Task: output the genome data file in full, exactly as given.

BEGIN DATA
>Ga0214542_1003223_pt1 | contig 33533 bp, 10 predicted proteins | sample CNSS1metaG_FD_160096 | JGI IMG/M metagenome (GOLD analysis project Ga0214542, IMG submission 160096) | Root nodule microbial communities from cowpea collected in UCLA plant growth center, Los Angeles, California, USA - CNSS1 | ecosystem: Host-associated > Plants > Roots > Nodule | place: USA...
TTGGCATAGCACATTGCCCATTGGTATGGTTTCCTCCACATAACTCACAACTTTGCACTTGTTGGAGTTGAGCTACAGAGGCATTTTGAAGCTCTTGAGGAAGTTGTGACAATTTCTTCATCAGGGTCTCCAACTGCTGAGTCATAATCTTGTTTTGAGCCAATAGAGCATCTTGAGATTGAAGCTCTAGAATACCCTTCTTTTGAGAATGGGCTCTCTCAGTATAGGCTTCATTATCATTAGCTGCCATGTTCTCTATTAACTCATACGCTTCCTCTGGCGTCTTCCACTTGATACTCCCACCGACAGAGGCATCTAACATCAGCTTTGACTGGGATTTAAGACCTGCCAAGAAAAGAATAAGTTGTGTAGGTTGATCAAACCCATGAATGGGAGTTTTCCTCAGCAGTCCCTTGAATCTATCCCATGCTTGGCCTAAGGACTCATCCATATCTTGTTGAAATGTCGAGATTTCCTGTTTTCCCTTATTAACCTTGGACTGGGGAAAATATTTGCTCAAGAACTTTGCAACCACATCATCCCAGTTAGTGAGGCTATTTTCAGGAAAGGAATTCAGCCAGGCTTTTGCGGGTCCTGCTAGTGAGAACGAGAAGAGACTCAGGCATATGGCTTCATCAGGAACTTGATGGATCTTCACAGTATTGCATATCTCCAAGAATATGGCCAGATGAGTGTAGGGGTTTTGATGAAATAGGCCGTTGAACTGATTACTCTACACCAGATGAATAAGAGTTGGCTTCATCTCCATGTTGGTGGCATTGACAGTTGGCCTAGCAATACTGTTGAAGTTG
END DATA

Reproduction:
>Ga0214542_1003223_pt1 | contig 33533 bp, 10 predicted proteins | sample CNSS1metaG_FD_160096 | JGI IMG/M metagenome (GOLD analysis project Ga0214542, IMG submission 160096) | Root nodule microbial communities from cowpea collected in UCLA plant growth center, Los Angeles, California, USA - CNSS1 | ecosystem: Host-associated > Plants > Roots > Nodule | place: USA...
TTGGCATAGCACATTGCCCATTGGTATGGTTTCCTCCACATAACTCACAACTTTGCACTTGTTGGAGTTGAGCTACAGAGGCATTTTGAAGCTCTTGAGGAAGTTGTGACAATTTCTTCATCAGGGTCTCCAACTGCTGAGTCATAATCTTGTTTTGAGCCAATAGAGCATCTTGAGATTGAAGCTCTAGAATACCCTTCTTTTGAGAATGGGCTCTCTCAGTATAGGCTTCATTATCATTAGCTGCCATGTTCTCTATTAACTCATACGCTTCCTCTGGCGTCTTCCACTTGATACTCCCACCGACAGAGGCATCTAACATCAGCTTTGACTGGGATTTAAGACCTGCCAAGAAAAGAATAAGTTGTGTAGGTTGATCAAACCCATGAATGGGAGTTTTCCTCAGCAGTCCCTTGAATCTATCCCATGCTTGGCCTAAGGACTCATCCATATCTTGTTGAAATGTCGAGATTTCCTGTTTTCCCTTATTAACCTTGGACTGGGGAAAATATTTGCTCAAGAACTTTGCAACCACATCATCCCAGTTAGTGAGGCTATTTTCAGGAAAGGAATTCAGCCAGGCTTTTGCGGGTCCTGCTAGTGAGAACGAGAAGAGACTCAGGCATATGGCTTCATCAGGAACTTGATGGATCTTCACAGTATTGCATATCTCCAAGAATATGGCCAGATGAGTGTAGGGGTTTTGATGAAATAGGCCGTTGAACTGATTACTCTACACCAGATGAATAAGAGTTGGCTTCATCTCCATGTTGGTGGCATTGACAGTTGGCCTAGCAATACTGTTGAAGTTG